There is that yes. But I didn't want to overcomplicate an already long post :P
But yes, that does happen from time to time. But there is a clear explanation as to why that happens. Originally those layers were right side up with the younger layers on top. A lot can happen in all those millions of years.

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The young earth theory only uses one book source as evidence (I’ll let you guess which one lol). It also cherry picks arguments that work in their favor and completely ignore evidence collected by real scientists. 

 

I actually got my hands on a creationism textbook back when I was doing my masters in teaching. I might be able to find it and put some pictures up....it’s laughable. 

 

The most laughable argument is the claim that a pollen species was found throughout the stratigraphy at the Grand Canyon.....this includes the schist at the base of the canyon. They claim to have found pollen...IN SCHIST!! This apparently claims the Grand Canyon was laid down during the “great flood”.

 

The base of the Grand Canyon is a metamorphic shale (schist) formed underneath an ancient mountain that eroded almost completely before a nearly 1 mile sequence of shales, sandstones, limestone were deposited on top. Each represents a change in the sea environment.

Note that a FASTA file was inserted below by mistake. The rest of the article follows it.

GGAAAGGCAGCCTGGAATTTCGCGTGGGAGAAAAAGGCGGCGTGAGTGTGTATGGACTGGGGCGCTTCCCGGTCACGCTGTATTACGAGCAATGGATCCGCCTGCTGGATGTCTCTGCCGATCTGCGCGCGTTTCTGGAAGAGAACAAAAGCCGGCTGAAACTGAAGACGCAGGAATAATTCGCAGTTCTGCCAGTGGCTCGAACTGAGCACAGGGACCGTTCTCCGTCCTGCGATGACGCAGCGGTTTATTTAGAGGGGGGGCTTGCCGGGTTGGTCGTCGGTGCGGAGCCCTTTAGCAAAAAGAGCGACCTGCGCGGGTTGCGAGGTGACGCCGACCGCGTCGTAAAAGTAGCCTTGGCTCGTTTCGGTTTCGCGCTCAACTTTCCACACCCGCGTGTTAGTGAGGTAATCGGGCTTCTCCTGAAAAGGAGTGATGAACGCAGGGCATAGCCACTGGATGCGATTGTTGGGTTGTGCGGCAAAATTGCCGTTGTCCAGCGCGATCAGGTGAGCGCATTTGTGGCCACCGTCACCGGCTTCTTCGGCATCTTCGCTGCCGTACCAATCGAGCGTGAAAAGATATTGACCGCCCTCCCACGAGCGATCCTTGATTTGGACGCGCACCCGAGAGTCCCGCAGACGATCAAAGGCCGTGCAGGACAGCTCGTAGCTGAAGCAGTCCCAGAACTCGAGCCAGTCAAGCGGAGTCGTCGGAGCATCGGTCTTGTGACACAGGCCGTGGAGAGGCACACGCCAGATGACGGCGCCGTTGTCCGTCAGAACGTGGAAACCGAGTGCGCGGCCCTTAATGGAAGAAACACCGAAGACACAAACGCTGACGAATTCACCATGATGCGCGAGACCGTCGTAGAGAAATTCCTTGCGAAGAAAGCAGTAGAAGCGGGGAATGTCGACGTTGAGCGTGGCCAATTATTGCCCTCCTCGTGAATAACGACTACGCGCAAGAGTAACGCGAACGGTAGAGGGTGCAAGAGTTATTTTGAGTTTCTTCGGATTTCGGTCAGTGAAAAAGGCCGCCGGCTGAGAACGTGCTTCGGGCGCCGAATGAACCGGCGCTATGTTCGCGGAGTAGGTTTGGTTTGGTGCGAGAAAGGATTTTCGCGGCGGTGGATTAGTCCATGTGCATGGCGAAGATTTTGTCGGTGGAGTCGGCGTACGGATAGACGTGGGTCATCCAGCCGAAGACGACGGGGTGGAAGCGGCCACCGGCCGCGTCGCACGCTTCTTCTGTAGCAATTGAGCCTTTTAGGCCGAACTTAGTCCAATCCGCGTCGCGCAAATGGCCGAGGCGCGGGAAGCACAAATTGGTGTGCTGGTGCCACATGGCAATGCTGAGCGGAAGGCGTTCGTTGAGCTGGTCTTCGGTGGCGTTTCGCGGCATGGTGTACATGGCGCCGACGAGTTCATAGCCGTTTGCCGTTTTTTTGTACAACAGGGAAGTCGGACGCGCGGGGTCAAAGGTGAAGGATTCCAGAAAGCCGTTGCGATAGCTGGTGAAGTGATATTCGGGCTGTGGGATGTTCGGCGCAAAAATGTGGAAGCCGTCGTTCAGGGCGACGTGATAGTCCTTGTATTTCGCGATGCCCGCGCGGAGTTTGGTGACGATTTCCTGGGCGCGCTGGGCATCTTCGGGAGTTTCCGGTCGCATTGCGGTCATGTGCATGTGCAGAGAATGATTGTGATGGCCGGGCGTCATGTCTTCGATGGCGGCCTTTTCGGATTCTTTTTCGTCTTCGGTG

But yea that all happened in 10,000 years? 

 

 

Ive learned to never continue a conversation with a creationist. It’s not productive. We had fools come to our campus preaching creationism and therapy for homosexuals....it was ultra cringe cause it was on a college campus. Talking to them was pointless. It’s their religion so it’s like telling someone who’s religious and goes to church that they have been wrong all along....doesn’t sit right with people. They have a “world view” and we all have our own “world view”...........

 

Some people believe things (crazy to you) to be as real as you and me. We won’t ever change them. So I don’t try lol

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27 minutes ago, Al Tahan said:

 

 

Some people believe things (crazy to you) to be as real as you and me. We won’t ever change them. So I don’t try lol

Indeed! Fortunately, as a forum solidly grounded in science we get to steer clear from topics of religion and politics, as those are generally the two zones of discourse that see the most potential for hostility and division. Sticking to facts, reason, evidence, and logic serves our community well. :) We are fortunate to have a kind of walled garden for science here as a respite from the polemics, rancour, and conspiracy theories that emerge far too often on popular social media. 

 

The struggle in persuasion is generally waged on the battleground of the uncertain or uncommitted, and so it is those who have no knowledge or opinion on a subject that are the most susceptible. That being said, all power to anyone who is willing to investigate all sides of an issue and use their critical reasoning and investigative skills to come to an informed position. Any position / theory / hypothesis that survives scrutiny and thorough testing is going to result in being stronger as a result. 

 

It should be noted that we do have members here who both fully support a scientific worldview, and also profess a faith. The latter is a private and personal affair, and they need not be called upon to justify how they reconcile the two. The science tent is a large and inclusive one (and in this instance, filled with very cool fossils!). 

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This...